In Switzerland, vehicles must be presented for follow-up inspection (MFK in German) on a regular basis to ensure that it still complies with the legal requirements regarding operational safety. Check out the TCS website for further information (not available in English).

Motorway tax sticker


 
When you drive on first and second-class motorways in Switzerland, a motorway tax sticker is mandatory. Without it, you risk a hefty fine.

Please note:

  • All motorised vehicles including cars, motorcycles, delivery vans and trailers such as caravans and floats must be fitted with a sticker.

  • You must affix the sticker by 1 February of the current year at the latest. (It is valid from 1 December of the previous year until 31 January of the following year).
  • A new year's sticker can be bought at gas stations, post offices, service areas and customs starting from December.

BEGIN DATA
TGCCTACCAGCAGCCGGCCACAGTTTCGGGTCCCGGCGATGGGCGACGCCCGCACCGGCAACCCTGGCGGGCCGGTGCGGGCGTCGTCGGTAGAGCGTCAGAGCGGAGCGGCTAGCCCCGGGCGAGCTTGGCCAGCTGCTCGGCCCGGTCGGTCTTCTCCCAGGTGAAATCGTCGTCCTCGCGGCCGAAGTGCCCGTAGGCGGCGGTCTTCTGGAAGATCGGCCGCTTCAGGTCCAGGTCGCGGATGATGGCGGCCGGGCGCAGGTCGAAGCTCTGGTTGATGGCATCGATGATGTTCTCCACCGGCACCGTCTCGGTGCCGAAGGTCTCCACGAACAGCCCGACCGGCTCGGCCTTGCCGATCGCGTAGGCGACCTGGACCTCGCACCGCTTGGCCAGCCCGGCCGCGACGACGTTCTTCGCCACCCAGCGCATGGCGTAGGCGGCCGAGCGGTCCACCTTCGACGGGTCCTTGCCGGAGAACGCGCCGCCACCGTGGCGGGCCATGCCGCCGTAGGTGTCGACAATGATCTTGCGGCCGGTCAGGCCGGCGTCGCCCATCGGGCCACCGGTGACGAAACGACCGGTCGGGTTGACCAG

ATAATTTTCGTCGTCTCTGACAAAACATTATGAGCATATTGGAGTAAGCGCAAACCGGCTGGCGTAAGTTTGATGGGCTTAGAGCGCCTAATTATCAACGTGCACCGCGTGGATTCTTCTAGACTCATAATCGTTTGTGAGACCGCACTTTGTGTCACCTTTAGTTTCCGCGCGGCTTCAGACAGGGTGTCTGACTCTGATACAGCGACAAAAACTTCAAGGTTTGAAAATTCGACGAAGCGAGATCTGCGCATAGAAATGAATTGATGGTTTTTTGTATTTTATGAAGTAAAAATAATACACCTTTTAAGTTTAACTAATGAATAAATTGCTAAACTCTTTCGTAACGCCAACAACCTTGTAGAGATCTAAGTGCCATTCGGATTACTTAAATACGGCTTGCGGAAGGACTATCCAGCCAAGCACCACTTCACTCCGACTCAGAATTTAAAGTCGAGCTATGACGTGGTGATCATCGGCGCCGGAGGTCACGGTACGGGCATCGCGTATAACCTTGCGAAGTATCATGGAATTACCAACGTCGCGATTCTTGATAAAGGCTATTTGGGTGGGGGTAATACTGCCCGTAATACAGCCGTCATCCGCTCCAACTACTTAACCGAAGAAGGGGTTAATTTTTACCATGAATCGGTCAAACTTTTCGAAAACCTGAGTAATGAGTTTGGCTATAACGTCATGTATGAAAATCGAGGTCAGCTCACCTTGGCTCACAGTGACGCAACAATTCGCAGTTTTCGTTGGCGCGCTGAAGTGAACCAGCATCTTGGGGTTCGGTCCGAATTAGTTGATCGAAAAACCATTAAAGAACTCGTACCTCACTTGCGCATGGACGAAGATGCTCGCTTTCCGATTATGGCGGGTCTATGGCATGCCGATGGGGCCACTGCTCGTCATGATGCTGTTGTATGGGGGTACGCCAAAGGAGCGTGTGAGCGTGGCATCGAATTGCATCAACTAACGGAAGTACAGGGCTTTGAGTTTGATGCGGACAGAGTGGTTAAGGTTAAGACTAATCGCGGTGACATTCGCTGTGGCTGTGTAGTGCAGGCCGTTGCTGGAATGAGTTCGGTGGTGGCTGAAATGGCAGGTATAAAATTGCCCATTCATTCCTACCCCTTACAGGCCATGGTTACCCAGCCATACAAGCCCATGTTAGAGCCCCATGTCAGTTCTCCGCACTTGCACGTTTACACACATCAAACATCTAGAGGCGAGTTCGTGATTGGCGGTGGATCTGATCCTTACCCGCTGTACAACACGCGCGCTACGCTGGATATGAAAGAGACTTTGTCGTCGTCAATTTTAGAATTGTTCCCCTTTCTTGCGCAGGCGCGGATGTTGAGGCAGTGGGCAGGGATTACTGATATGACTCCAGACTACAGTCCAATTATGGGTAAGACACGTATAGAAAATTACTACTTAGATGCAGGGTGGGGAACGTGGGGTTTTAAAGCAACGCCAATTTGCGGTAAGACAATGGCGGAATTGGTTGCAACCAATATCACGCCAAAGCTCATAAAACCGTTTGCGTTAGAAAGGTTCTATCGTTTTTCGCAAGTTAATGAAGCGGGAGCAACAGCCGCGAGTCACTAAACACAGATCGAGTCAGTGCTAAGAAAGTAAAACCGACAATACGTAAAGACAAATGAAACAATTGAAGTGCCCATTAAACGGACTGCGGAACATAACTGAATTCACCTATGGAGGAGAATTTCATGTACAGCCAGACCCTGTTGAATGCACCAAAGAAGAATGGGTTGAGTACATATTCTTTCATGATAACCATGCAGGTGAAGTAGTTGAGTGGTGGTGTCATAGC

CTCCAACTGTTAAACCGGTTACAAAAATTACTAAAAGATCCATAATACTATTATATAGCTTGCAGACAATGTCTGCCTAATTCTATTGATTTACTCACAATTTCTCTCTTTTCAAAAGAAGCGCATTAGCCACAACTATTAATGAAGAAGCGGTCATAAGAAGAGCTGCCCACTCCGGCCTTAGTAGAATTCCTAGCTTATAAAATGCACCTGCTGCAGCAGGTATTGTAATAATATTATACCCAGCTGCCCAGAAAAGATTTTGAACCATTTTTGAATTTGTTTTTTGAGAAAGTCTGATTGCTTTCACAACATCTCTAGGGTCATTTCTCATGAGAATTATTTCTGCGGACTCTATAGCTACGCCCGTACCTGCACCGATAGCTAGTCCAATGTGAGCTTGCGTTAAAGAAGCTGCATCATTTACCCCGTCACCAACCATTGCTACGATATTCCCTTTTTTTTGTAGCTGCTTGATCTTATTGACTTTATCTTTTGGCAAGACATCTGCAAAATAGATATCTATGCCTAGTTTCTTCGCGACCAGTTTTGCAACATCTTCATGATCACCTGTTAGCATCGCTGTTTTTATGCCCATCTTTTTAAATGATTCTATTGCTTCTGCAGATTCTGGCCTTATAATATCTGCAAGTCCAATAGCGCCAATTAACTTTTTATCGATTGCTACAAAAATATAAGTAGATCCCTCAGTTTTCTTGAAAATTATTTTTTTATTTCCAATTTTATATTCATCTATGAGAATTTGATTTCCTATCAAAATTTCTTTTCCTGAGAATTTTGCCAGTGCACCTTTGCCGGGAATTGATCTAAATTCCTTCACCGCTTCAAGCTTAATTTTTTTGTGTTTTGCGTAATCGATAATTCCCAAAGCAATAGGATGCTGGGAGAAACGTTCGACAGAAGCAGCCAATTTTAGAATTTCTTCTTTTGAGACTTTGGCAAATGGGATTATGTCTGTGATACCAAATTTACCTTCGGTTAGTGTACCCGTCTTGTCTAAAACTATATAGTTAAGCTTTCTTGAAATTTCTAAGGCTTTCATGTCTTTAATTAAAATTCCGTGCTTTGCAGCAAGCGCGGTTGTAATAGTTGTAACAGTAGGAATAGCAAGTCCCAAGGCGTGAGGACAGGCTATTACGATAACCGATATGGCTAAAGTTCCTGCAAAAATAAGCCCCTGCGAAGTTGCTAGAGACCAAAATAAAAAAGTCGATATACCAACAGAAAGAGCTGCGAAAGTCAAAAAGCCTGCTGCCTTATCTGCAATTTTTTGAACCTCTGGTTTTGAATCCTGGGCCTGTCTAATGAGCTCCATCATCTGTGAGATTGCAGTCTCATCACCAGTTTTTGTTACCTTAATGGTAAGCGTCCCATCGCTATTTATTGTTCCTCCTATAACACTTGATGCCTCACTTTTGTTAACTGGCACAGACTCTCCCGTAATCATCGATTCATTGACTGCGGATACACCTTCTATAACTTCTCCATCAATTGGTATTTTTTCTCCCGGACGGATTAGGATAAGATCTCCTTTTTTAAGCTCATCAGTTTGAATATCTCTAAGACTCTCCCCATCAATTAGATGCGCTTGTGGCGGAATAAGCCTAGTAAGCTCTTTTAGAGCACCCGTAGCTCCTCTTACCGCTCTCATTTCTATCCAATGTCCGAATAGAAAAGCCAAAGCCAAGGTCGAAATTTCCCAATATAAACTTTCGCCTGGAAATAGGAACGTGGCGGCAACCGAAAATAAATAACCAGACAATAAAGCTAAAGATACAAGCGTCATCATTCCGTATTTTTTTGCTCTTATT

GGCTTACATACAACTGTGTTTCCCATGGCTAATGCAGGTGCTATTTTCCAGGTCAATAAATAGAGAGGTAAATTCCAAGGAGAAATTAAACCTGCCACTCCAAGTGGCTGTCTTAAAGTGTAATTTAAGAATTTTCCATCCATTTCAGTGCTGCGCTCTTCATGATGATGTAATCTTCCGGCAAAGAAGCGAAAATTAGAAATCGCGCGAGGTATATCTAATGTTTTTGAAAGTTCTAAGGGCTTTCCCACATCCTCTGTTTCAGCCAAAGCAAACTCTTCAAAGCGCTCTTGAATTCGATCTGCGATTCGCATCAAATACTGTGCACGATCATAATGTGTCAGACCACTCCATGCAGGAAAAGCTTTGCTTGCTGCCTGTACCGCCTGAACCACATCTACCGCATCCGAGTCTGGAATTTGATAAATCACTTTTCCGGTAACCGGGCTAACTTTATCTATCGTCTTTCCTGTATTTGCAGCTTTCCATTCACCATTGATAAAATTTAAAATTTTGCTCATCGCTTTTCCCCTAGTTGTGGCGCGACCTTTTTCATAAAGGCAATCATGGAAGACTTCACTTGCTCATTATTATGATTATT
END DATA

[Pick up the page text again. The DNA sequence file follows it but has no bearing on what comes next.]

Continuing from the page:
• Price: 40 francs
  • On motorcycles, the sticker must be affixed in an easily accessible place.
  • If the police catch you driving on a motorway without a valid sticker or with a wrongly affixed sticker, you will be fined with 200 francs.

All vehicles must be correctly fitted with one sticker each. It is prohibited to affix it with adhesive tape or foil. This can result in a fine of several hundred francs. 

 

Good to know: 

You can also buy motorway tax stickers abroad (for example from ADAC in Germany). More points of sale abroad can be found on the website of the Federal Customs Administration (FCA).